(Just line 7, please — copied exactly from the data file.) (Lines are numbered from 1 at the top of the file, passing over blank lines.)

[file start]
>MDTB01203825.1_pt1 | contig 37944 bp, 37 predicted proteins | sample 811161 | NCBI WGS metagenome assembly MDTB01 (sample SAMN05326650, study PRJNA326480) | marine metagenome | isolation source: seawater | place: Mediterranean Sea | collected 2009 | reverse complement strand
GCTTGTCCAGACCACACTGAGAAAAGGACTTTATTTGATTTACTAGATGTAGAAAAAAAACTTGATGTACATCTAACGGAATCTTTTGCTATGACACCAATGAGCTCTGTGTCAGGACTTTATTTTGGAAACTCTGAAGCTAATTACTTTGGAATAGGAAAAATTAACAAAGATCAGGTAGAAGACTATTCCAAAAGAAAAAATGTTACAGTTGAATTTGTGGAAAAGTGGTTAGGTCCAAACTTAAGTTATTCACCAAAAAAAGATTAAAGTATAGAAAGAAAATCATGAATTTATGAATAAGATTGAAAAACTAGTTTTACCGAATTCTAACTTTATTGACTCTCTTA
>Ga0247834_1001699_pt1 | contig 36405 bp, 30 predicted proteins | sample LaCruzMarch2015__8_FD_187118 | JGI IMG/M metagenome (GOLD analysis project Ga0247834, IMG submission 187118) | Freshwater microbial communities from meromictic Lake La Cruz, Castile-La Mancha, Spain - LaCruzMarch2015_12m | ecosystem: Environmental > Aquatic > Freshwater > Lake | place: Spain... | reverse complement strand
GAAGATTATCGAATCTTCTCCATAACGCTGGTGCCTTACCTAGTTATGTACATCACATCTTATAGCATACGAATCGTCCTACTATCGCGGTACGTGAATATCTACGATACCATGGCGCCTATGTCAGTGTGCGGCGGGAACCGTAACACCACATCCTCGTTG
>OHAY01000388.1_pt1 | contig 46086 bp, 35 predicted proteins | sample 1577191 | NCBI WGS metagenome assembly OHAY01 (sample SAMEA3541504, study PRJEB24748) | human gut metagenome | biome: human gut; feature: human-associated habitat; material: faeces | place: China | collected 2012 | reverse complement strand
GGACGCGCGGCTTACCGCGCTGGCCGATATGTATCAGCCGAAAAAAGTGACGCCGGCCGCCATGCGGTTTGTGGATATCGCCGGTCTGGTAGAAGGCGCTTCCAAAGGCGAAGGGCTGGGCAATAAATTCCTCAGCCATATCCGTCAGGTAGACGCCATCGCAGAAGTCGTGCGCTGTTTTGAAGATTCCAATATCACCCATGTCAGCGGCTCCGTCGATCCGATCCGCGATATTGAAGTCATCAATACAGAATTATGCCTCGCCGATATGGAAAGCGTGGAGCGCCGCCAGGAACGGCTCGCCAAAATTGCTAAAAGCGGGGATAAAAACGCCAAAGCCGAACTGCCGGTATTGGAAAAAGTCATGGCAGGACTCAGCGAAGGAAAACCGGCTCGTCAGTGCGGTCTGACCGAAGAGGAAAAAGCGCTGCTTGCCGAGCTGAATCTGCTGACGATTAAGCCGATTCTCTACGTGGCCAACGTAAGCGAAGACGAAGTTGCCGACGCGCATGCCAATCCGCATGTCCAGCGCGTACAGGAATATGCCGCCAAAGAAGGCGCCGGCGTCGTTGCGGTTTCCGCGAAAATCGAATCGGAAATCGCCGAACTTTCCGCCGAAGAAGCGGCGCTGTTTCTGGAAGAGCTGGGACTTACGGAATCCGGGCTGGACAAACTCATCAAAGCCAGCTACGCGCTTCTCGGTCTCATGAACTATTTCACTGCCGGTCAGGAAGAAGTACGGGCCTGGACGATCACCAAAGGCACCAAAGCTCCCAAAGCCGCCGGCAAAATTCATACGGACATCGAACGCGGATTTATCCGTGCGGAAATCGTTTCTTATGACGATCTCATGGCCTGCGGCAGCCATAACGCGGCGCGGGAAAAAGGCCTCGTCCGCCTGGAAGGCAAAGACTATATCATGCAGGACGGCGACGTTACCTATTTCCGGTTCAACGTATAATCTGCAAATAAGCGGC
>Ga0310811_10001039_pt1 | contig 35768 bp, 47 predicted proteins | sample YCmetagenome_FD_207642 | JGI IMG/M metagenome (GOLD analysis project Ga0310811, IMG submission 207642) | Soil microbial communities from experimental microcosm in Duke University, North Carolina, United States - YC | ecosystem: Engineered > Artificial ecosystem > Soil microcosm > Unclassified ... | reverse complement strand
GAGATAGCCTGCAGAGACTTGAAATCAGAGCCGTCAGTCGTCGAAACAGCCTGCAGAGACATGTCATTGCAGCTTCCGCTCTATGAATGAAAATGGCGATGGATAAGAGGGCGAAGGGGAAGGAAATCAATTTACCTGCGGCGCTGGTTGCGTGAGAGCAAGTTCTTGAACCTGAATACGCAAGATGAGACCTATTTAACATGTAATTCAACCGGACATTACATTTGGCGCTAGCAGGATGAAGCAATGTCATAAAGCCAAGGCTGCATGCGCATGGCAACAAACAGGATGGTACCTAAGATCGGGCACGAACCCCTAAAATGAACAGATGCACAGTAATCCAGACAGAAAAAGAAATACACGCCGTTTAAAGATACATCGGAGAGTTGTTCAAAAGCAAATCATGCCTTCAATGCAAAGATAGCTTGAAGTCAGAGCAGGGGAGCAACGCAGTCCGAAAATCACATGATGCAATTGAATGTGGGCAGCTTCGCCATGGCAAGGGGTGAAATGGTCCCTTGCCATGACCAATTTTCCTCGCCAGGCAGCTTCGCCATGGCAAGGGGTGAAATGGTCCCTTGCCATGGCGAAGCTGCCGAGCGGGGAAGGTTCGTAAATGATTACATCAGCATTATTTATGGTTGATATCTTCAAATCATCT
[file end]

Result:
>Ga0310811_10001039_pt1 | contig 35768 bp, 47 predicted proteins | sample YCmetagenome_FD_207642 | JGI IMG/M metagenome (GOLD analysis project Ga0310811, IMG submission 207642) | Soil microbial communities from experimental microcosm in Duke University, North Carolina, United States - YC | ecosystem: Engineered > Artificial ecosystem > Soil microcosm > Unclassified ... | reverse complement strand